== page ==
But there is still another hazard: the cartridges. These little capsules are designed to deliver nicotine-containing smoke without all the tar. And there’s the primary hazard: nicotine. With some vaping liquids containing up to 42 milligrams of nicotine per milliliter, two drops is enough to send an infant to the Emergency Room. Studies have shown that three drops (just 6 mg) will kill a baby. That is why nicotine is specifically listed as an acutely toxic waste. That’s why unless a container is cleaned to EPA regulations, it’s not considered empty and must be treated the same as a container with the chemical still in it.
So… what should we do?
Don’t smoke or vape. But if employees must, then set up smoking stations away from public entrances, occupied spaces, walkways, and building air intakes. Provide a smokers’ station where employees can dispose of cigarette butts (which are unregulated refuse). For vapers: we recommend a policy that states employees must use the same smoking stations and, further, take home whatever smoking materials they bring in.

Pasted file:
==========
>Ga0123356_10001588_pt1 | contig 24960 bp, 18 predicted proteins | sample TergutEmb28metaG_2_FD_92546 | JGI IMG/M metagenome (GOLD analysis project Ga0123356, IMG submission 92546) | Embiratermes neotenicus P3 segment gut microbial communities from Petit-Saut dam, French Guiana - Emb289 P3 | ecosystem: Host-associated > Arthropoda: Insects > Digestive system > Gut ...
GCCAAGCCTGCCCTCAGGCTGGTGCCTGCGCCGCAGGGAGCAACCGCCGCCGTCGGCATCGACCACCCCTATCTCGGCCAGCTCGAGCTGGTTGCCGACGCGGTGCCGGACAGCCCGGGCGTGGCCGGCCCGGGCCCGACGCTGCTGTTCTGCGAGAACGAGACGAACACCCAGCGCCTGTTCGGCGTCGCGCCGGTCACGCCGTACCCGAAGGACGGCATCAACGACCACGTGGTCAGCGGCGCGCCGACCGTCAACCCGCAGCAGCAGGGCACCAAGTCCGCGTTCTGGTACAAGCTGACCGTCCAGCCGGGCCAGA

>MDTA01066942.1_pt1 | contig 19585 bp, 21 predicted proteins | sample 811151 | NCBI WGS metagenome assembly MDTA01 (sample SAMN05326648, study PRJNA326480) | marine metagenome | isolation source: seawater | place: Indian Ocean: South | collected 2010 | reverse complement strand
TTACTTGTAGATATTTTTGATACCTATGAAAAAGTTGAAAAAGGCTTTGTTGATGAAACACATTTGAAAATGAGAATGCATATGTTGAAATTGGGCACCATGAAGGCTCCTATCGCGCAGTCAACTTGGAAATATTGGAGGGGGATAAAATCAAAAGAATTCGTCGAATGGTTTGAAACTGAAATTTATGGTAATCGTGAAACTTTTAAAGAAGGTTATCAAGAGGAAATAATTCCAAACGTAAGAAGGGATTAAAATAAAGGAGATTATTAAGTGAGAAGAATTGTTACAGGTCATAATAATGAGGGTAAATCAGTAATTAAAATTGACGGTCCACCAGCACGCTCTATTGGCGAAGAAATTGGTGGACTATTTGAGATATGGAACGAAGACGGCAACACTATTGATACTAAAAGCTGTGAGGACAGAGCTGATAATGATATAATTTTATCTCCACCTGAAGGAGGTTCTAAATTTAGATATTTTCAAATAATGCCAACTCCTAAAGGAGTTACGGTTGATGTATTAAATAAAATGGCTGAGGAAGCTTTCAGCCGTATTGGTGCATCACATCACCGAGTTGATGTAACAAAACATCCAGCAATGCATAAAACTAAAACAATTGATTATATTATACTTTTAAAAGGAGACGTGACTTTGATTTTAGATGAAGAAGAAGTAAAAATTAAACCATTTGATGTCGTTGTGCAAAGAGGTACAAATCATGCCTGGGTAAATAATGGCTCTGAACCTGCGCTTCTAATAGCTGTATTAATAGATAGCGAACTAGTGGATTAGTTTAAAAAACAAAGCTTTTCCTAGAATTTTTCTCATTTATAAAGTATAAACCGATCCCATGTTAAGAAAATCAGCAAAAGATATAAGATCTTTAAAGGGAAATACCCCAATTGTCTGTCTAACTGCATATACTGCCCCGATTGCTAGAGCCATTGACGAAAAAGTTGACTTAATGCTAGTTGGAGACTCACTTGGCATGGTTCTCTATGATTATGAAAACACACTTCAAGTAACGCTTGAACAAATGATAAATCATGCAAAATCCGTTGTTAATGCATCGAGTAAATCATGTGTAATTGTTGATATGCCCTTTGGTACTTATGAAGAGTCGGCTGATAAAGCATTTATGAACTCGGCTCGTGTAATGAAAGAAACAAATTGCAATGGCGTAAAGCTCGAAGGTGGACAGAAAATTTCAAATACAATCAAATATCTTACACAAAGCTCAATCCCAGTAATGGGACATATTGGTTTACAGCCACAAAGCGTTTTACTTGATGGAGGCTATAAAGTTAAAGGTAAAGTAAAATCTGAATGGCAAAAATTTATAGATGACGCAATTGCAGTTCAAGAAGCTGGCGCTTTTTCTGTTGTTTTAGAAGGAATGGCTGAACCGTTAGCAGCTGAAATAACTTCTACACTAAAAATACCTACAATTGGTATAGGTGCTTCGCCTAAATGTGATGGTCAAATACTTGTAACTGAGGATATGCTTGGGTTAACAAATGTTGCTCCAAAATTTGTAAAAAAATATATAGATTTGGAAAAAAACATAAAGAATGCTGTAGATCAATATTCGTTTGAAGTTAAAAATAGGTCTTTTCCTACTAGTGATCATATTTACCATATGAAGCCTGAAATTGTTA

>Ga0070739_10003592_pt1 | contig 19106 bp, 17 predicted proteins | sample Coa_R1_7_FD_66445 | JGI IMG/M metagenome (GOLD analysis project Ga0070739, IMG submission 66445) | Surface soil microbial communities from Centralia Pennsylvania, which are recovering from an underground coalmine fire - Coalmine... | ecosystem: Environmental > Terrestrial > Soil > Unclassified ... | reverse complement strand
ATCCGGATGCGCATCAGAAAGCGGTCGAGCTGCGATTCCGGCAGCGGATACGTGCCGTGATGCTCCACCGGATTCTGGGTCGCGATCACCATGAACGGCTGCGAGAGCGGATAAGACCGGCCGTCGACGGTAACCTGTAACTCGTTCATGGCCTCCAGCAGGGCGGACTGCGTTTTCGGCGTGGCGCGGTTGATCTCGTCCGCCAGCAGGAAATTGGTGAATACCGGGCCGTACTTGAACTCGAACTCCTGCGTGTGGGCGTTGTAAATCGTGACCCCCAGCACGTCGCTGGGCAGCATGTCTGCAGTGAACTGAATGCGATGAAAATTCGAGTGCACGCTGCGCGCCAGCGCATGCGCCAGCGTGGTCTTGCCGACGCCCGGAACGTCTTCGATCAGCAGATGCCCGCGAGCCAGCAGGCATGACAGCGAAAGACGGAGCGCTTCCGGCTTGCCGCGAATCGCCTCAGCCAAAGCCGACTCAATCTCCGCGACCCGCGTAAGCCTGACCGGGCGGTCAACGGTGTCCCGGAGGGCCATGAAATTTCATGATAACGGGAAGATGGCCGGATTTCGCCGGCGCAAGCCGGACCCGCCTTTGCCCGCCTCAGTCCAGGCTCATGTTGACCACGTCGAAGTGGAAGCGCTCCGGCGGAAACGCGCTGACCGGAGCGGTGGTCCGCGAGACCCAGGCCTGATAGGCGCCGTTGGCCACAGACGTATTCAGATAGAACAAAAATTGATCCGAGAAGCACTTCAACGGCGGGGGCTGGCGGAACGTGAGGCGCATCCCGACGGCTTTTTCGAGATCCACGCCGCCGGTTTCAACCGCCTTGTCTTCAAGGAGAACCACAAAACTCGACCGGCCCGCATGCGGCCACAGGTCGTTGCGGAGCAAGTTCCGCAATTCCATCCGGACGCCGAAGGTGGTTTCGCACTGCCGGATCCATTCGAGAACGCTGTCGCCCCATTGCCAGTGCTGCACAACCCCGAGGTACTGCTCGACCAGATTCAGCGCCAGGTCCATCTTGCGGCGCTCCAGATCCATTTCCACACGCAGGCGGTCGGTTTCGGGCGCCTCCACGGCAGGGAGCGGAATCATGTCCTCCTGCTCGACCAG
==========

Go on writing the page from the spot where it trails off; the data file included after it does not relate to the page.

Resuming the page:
Your alternative is to collect the vape cartridges and dispose of them as hazardous waste… and because it is acutely toxic it won’t take many before your facility will be a Large Quantity Generator.
For more information, see the MPCA fact sheet on e-cigarettes and nicotine waste at https://www.pca.state.mn.us/sites/default/files/w-hw4-65.pdf
Download the article: A Quick Guide to Respirators, Beards and Voluntary Use
Download the article: Working on Vehicles and COVID-19
Download the article: AWAIR…You’re Above Average and That Ain’t Good
Download the article: A Bad Mix
Download the article: I Got Poked
Download the article: Not This Again
Download the article: What Safe Jobs We Have?
Download the article: Can You Hear?
Download the article: How Much Do Injuries Cost You?
Download the article: Power: A Discourse on Cords
Download the article: Up in the Air
Download the article: Do You Know Where the Hazards Are in Your Shop?